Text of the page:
Global companies struggle with decisions on how much to outsource. Too little means an organization may lose the pricing advantages that can come with using competitive providers worldwide. Too much — or the wrong kind of outsourcing — and quality and knowledge management can suffer.
A panel at a recent Wharton Global Forum in Tokyo titled, “Global Supply Chain Management: Outsourcing, Re-shoring, and Near-Shoring,” looked at the reshaping of the global supply chain, and how companies choose where and whom to source from in a fast-changing environment. During the discussion, led by Wharton professor of operations and information management Morris A. Cohen, the panelists suggested that the cheapest solution is not always the best, and that the architecture of supply chains can vary widely depending on the industry and products involved.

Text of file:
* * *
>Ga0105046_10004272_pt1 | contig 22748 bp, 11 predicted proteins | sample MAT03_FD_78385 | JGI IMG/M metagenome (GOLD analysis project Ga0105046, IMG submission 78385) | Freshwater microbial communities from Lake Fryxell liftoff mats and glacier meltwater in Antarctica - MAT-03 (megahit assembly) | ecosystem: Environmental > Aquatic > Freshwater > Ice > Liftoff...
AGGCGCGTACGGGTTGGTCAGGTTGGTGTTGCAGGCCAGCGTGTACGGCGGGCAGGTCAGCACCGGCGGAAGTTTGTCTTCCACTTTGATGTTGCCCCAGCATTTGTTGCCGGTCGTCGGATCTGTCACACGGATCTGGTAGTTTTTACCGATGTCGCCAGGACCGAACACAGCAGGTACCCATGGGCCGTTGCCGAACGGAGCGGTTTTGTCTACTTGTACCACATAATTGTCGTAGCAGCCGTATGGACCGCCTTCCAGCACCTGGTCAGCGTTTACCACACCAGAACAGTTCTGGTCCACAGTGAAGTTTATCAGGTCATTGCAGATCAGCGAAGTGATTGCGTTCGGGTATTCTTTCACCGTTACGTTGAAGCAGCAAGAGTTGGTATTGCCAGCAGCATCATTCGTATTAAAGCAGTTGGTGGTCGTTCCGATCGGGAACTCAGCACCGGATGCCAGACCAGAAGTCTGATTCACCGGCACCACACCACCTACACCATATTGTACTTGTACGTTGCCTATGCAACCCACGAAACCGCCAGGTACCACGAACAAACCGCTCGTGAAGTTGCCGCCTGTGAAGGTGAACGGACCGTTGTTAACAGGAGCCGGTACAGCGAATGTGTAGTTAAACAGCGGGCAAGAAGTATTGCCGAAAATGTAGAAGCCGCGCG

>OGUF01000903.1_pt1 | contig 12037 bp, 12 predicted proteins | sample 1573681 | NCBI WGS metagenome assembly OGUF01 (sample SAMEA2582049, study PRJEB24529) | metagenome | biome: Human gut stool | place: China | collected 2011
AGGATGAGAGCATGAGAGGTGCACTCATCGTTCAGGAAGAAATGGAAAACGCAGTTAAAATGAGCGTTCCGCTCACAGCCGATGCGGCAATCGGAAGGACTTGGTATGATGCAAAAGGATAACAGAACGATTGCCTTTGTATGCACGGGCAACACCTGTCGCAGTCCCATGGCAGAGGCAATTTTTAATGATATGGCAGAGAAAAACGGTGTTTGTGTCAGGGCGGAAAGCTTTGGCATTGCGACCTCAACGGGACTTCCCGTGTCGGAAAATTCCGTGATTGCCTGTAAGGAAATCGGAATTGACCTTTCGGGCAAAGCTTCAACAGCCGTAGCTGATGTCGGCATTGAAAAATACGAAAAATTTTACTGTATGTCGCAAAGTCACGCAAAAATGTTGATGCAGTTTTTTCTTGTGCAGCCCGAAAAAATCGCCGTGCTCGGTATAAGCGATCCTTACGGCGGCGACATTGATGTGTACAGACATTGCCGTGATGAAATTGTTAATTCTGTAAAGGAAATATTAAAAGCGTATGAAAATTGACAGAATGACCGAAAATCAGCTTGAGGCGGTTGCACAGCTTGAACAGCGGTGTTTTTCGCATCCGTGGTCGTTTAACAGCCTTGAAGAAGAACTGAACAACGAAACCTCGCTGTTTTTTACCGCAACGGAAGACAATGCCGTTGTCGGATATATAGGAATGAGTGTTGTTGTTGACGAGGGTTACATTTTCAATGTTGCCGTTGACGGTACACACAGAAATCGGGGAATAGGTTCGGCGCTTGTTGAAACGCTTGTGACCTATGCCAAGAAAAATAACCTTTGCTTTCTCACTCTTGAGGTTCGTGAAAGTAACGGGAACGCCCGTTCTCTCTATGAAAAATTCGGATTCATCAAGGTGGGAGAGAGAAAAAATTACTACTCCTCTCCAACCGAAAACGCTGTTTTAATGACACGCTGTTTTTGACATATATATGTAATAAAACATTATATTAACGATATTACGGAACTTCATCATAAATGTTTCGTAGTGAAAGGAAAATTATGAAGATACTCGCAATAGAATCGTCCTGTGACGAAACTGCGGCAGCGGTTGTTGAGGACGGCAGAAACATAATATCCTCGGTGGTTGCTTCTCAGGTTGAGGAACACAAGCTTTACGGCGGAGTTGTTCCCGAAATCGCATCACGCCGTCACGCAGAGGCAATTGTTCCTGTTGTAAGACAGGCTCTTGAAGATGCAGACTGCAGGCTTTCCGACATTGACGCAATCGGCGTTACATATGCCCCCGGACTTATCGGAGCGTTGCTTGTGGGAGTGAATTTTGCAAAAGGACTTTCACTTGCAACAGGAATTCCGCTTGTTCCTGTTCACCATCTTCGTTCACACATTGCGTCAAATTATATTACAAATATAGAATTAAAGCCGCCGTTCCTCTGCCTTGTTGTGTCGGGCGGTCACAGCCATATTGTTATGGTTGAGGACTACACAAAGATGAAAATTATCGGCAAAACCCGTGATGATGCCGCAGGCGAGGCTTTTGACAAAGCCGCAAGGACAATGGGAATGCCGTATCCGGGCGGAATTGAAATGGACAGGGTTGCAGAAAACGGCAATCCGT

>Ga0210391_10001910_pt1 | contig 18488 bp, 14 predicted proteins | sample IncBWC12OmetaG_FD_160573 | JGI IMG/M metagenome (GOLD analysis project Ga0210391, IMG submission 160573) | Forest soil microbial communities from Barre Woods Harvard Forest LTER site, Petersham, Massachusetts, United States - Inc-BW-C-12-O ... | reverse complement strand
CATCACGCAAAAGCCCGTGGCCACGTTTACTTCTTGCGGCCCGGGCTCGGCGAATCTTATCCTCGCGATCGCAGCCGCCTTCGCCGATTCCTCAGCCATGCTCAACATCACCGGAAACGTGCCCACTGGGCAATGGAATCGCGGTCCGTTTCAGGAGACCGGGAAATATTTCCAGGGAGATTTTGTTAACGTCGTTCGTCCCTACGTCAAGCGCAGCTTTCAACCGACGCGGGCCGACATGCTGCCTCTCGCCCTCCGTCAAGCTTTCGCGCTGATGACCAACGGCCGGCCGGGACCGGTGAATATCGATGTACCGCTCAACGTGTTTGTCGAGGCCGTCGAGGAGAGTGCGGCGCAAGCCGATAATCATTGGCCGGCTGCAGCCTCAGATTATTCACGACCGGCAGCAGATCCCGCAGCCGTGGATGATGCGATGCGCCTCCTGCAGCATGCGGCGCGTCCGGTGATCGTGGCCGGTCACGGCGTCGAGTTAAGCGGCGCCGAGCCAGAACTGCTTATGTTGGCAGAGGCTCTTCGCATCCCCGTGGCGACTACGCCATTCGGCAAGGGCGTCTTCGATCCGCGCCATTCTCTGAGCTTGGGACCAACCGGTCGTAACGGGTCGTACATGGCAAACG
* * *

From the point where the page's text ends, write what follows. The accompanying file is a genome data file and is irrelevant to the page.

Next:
Boeing’s supply chain evolves from extensive research into customers and the environments in which they operate, said Beth Anderson, a Boeing vice president. “We go through the entire cycle of designing the airplane and designing the production system, and understanding who our customers are going to be and how we’re going to support [the aircraft] once it goes into service.”
Boeing’s main customer base has evolved since 20 years ago, when 75% of the company’s production took place in the United States and Europe, with the rest happening elsewhere. Now, just 25% of Boeing’s backlog is in its traditional markets in the U.S. and Europe, with 75% in fast-growing economies like China and India. Thus, Boeing’s vast supply chain is evolving to fit its changing market and advancing technologies.
Originally Published July, 17th by Knowledge@Wharton